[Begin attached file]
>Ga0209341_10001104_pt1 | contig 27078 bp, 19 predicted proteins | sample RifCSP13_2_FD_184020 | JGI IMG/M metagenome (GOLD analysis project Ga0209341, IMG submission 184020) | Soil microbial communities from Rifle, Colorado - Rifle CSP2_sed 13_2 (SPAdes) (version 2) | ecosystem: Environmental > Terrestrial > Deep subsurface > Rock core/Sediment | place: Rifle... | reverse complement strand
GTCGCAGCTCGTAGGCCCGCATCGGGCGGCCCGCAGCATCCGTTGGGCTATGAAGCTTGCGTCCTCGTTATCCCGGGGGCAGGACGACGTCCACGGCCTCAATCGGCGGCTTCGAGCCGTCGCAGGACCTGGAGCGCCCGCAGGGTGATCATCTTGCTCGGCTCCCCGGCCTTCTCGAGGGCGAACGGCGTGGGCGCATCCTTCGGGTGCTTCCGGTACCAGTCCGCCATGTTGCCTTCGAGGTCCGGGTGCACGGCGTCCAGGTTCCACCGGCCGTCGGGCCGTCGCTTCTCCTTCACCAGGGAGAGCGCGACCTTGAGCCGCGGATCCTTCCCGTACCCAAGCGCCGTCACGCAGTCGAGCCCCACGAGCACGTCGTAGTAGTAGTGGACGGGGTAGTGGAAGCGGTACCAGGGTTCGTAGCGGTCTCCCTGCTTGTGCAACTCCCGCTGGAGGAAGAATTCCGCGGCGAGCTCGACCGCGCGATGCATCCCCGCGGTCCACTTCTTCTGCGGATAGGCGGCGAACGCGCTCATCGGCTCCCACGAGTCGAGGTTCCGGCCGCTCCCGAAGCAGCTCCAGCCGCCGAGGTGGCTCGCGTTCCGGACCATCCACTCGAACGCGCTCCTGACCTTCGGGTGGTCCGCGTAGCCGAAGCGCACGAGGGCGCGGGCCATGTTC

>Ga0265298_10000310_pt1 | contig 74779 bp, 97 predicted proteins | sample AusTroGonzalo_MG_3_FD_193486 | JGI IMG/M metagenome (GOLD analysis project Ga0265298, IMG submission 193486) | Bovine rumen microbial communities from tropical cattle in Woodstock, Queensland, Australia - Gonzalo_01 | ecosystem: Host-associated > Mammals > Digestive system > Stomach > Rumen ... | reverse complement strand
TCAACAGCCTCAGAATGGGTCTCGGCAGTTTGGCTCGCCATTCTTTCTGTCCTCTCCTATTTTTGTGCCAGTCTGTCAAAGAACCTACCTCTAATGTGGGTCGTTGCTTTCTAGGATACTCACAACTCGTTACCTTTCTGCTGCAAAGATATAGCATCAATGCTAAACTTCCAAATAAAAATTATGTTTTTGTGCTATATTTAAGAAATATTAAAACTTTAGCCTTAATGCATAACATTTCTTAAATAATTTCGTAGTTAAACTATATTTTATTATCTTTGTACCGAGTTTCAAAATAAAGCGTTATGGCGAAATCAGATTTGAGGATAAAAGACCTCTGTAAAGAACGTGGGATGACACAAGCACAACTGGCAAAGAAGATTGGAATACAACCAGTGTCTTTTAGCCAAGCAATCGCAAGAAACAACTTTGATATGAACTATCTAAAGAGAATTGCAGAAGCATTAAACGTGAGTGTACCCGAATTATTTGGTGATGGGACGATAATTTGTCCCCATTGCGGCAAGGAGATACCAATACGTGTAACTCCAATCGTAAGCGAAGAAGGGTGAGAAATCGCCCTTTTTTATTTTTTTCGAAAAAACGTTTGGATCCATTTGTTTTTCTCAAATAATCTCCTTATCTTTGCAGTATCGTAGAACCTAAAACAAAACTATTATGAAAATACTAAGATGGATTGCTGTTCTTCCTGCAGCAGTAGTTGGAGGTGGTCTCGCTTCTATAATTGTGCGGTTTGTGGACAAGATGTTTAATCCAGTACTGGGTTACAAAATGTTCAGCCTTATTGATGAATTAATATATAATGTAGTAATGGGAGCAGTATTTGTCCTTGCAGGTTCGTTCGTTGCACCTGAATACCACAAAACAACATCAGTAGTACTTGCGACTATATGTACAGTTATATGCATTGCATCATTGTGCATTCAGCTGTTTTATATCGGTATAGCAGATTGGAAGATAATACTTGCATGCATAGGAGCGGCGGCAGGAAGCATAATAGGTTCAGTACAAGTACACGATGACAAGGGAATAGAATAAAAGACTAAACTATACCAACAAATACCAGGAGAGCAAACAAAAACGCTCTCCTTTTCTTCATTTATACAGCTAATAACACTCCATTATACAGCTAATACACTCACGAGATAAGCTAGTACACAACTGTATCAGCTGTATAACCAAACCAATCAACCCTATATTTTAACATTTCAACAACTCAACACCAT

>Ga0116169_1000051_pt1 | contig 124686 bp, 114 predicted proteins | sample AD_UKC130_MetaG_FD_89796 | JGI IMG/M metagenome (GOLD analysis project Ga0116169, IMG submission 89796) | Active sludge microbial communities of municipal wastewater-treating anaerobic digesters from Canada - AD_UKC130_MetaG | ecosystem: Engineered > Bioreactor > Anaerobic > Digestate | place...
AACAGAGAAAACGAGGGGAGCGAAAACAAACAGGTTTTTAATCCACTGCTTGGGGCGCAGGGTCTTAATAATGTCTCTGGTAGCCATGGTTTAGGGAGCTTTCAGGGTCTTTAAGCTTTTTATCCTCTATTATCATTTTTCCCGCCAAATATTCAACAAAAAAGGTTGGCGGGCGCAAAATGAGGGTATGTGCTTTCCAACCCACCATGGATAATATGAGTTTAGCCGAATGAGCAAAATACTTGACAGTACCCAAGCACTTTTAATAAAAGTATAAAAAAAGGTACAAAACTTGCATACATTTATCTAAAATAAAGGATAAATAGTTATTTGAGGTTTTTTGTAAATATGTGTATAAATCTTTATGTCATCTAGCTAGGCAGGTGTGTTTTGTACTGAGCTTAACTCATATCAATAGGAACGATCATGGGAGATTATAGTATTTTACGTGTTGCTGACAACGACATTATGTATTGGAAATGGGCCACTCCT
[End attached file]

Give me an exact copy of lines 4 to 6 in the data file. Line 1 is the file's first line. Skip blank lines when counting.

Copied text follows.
TCAACAGCCTCAGAATGGGTCTCGGCAGTTTGGCTCGCCATTCTTTCTGTCCTCTCCTATTTTTGTGCCAGTCTGTCAAAGAACCTACCTCTAATGTGGGTCGTTGCTTTCTAGGATACTCACAACTCGTTACCTTTCTGCTGCAAAGATATAGCATCAATGCTAAACTTCCAAATAAAAATTATGTTTTTGTGCTATATTTAAGAAATATTAAAACTTTAGCCTTAATGCATAACATTTCTTAAATAATTTCGTAGTTAAACTATATTTTATTATCTTTGTACCGAGTTTCAAAATAAAGCGTTATGGCGAAATCAGATTTGAGGATAAAAGACCTCTGTAAAGAACGTGGGATGACACAAGCACAACTGGCAAAGAAGATTGGAATACAACCAGTGTCTTTTAGCCAAGCAATCGCAAGAAACAACTTTGATATGAACTATCTAAAGAGAATTGCAGAAGCATTAAACGTGAGTGTACCCGAATTATTTGGTGATGGGACGATAATTTGTCCCCATTGCGGCAAGGAGATACCAATACGTGTAACTCCAATCGTAAGCGAAGAAGGGTGAGAAATCGCCCTTTTTTATTTTTTTCGAAAAAACGTTTGGATCCATTTGTTTTTCTCAAATAATCTCCTTATCTTTGCAGTATCGTAGAACCTAAAACAAAACTATTATGAAAATACTAAGATGGATTGCTGTTCTTCCTGCAGCAGTAGTTGGAGGTGGTCTCGCTTCTATAATTGTGCGGTTTGTGGACAAGATGTTTAATCCAGTACTGGGTTACAAAATGTTCAGCCTTATTGATGAATTAATATATAATGTAGTAATGGGAGCAGTATTTGTCCTTGCAGGTTCGTTCGTTGCACCTGAATACCACAAAACAACATCAGTAGTACTTGCGACTATATGTACAGTTATATGCATTGCATCATTGTGCATTCAGCTGTTTTATATCGGTATAGCAGATTGGAAGATAATACTTGCATGCATAGGAGCGGCGGCAGGAAGCATAATAGGTTCAGTACAAGTACACGATGACAAGGGAATAGAATAAAAGACTAAACTATACCAACAAATACCAGGAGAGCAAACAAAAACGCTCTCCTTTTCTTCATTTATACAGCTAATAACACTCCATTATACAGCTAATACACTCACGAGATAAGCTAGTACACAACTGTATCAGCTGTATAACCAAACCAATCAACCCTATATTTTAACATTTCAACAACTCAACACCAT

>Ga0116169_1000051_pt1 | contig 124686 bp, 114 predicted proteins | sample AD_UKC130_MetaG_FD_89796 | JGI IMG/M metagenome (GOLD analysis project Ga0116169, IMG submission 89796) | Active sludge microbial communities of municipal wastewater-treating anaerobic digesters from Canada - AD_UKC130_MetaG | ecosystem: Engineered > Bioreactor > Anaerobic > Digestate | place...
AACAGAGAAAACGAGGGGAGCGAAAACAAACAGGTTTTTAATCCACTGCTTGGGGCGCAGGGTCTTAATAATGTCTCTGGTAGCCATGGTTTAGGGAGCTTTCAGGGTCTTTAAGCTTTTTATCCTCTATTATCATTTTTCCCGCCAAATATTCAACAAAAAAGGTTGGCGGGCGCAAAATGAGGGTATGTGCTTTCCAACCCACCATGGATAATATGAGTTTAGCCGAATGAGCAAAATACTTGACAGTACCCAAGCACTTTTAATAAAAGTATAAAAAAAGGTACAAAACTTGCATACATTTATCTAAAATAAAGGATAAATAGTTATTTGAGGTTTTTTGTAAATATGTGTATAAATCTTTATGTCATCTAGCTAGGCAGGTGTGTTTTGTACTGAGCTTAACTCATATCAATAGGAACGATCATGGGAGATTATAGTATTTTACGTGTTGCTGACAACGACATTATGTATTGGAAATGGGCCACTCCT